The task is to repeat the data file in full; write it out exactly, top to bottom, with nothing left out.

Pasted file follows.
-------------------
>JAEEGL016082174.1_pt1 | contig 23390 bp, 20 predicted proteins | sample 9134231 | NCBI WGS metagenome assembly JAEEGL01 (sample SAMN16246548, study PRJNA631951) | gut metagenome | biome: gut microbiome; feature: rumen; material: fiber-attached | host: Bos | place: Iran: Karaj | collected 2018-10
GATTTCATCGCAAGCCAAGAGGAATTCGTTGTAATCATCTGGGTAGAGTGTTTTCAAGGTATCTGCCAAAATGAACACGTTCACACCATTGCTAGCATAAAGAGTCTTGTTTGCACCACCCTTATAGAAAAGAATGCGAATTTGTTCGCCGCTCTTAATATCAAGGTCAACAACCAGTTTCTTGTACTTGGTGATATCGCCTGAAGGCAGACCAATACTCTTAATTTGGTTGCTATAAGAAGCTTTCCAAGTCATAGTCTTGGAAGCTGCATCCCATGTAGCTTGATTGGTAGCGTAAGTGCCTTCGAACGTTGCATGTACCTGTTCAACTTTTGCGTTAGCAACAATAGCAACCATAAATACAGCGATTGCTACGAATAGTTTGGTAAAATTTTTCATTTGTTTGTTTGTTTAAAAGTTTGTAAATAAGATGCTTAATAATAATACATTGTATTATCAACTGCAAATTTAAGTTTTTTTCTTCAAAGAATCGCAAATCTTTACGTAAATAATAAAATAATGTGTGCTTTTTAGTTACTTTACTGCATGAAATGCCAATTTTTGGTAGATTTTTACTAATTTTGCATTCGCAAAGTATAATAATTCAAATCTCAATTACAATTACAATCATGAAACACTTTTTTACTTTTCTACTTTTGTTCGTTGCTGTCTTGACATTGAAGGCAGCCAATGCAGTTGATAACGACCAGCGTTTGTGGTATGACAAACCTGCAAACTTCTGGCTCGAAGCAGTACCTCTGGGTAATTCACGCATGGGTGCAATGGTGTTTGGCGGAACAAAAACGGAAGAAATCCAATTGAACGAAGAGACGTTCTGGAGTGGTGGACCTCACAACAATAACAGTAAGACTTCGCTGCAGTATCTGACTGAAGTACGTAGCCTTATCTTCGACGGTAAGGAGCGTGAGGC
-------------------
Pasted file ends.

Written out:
>JAEEGL016082174.1_pt1 | contig 23390 bp, 20 predicted proteins | sample 9134231 | NCBI WGS metagenome assembly JAEEGL01 (sample SAMN16246548, study PRJNA631951) | gut metagenome | biome: gut microbiome; feature: rumen; material: fiber-attached | host: Bos | place: Iran: Karaj | collected 2018-10
GATTTCATCGCAAGCCAAGAGGAATTCGTTGTAATCATCTGGGTAGAGTGTTTTCAAGGTATCTGCCAAAATGAACACGTTCACACCATTGCTAGCATAAAGAGTCTTGTTTGCACCACCCTTATAGAAAAGAATGCGAATTTGTTCGCCGCTCTTAATATCAAGGTCAACAACCAGTTTCTTGTACTTGGTGATATCGCCTGAAGGCAGACCAATACTCTTAATTTGGTTGCTATAAGAAGCTTTCCAAGTCATAGTCTTGGAAGCTGCATCCCATGTAGCTTGATTGGTAGCGTAAGTGCCTTCGAACGTTGCATGTACCTGTTCAACTTTTGCGTTAGCAACAATAGCAACCATAAATACAGCGATTGCTACGAATAGTTTGGTAAAATTTTTCATTTGTTTGTTTGTTTAAAAGTTTGTAAATAAGATGCTTAATAATAATACATTGTATTATCAACTGCAAATTTAAGTTTTTTTCTTCAAAGAATCGCAAATCTTTACGTAAATAATAAAATAATGTGTGCTTTTTAGTTACTTTACTGCATGAAATGCCAATTTTTGGTAGATTTTTACTAATTTTGCATTCGCAAAGTATAATAATTCAAATCTCAATTACAATTACAATCATGAAACACTTTTTTACTTTTCTACTTTTGTTCGTTGCTGTCTTGACATTGAAGGCAGCCAATGCAGTTGATAACGACCAGCGTTTGTGGTATGACAAACCTGCAAACTTCTGGCTCGAAGCAGTACCTCTGGGTAATTCACGCATGGGTGCAATGGTGTTTGGCGGAACAAAAACGGAAGAAATCCAATTGAACGAAGAGACGTTCTGGAGTGGTGGACCTCACAACAATAACAGTAAGACTTCGCTGCAGTATCTGACTGAAGTACGTAGCCTTATCTTCGACGGTAAGGAGCGTGAGGC